Concepts of Music and Copyright

Concepts of Music and Copyright

How Music Perceives Itself and How Copyright Perceives Music

Edited by Andreas Rahmatian

Copyright specialists have often focused on the exploitation of copyright of music and on infringement, but not on the question of how copyright conceptualises music. This highly topical volume brings together specialists in music, musicology and copyright law, providing a genuinely interdisciplinary research approach. It compares and contrasts the concepts of copyright law with those of music and musical performance. The contributors discuss the notions of the musical work, performance, originality, authorship in music and in copyright, and co-ownership from the perspective of their own disciplines. The book also examines the role of the Musicians’ Union in the evolution of performers’ rights in UK copyright law, and, in an empirical study, the transaction costs theory for notice-and-takedown regimes in relation to songs uploaded on YouTube.

Chapter 7: For the benefit of all musicians? The Musicians’ Union and performers’ rights in the UK

John Williamson

Subjects: law - academic, cultural heritage and art law, intellectual property law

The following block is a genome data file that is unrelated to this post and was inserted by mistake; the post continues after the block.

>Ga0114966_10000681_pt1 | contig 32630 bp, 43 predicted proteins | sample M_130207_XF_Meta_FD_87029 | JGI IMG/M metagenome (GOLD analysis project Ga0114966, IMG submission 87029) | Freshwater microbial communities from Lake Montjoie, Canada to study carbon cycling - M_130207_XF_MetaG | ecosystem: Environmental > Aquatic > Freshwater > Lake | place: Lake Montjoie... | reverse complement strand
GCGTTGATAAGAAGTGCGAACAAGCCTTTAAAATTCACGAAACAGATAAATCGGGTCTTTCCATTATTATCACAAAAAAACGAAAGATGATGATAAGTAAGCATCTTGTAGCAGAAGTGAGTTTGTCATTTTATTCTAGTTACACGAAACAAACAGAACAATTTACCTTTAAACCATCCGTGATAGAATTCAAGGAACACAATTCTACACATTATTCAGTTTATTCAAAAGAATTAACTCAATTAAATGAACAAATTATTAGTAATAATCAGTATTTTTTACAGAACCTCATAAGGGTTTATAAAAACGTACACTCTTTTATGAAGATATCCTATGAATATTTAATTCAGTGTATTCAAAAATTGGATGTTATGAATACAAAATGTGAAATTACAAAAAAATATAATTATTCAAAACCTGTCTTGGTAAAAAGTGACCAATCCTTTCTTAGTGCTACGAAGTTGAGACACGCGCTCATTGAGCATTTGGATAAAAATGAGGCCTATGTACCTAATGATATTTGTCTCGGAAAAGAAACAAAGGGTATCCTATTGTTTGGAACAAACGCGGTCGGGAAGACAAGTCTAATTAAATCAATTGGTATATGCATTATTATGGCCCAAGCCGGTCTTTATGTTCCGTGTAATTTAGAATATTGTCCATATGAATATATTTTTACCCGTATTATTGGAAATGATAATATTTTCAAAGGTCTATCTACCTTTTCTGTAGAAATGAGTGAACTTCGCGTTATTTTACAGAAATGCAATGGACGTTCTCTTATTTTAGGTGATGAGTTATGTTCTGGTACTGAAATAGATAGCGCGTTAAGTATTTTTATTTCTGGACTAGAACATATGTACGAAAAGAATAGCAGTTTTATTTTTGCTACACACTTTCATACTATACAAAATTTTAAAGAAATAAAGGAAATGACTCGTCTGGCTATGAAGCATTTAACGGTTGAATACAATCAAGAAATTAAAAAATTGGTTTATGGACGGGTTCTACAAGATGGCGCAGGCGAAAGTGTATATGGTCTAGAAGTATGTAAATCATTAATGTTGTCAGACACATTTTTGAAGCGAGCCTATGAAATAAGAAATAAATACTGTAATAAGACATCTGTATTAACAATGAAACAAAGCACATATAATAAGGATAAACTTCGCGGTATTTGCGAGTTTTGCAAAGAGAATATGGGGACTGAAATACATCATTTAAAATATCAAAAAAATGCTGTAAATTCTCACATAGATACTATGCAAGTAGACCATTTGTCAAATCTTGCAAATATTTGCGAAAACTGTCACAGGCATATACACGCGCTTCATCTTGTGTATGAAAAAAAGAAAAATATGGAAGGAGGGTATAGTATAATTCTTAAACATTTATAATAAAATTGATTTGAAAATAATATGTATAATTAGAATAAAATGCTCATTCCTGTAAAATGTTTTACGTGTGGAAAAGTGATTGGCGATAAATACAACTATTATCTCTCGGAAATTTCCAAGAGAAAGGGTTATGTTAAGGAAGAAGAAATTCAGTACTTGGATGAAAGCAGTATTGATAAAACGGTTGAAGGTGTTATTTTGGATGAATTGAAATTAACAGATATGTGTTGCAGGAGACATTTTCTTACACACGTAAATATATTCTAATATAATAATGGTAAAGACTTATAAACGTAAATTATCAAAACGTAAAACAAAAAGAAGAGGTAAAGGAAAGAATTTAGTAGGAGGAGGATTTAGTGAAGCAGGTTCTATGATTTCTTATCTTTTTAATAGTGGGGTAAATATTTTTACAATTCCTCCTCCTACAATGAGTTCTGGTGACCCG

This chapter traces the evolution of performers’ rights in the UK with particular focus on the previously unrecognised role of the Musicians’ Union (MU). From the outset of recorded music, which the Union saw as a threat to the live work undertaken by its members, it has been an important participant in the negotiations surrounding such rights. Moreover, it has often shaped the discourse surrounding the rights of performers: simultaneously lobbying on both a national and international level while carving out deals with the record companies and broadcasters. By analysing these and mapping the shifting position of the Union in relation to not only industrial and technological changes but also the evolution of copyright legislation, the chapter aims to provide a critical evaluation of the Union’s role and offer a new perspective through which to view performers’ rights – that of musical labour. Keywords: Performers’ rights; Musicians’ Union; PPL, technology; broadcasting; copyright; recording industry

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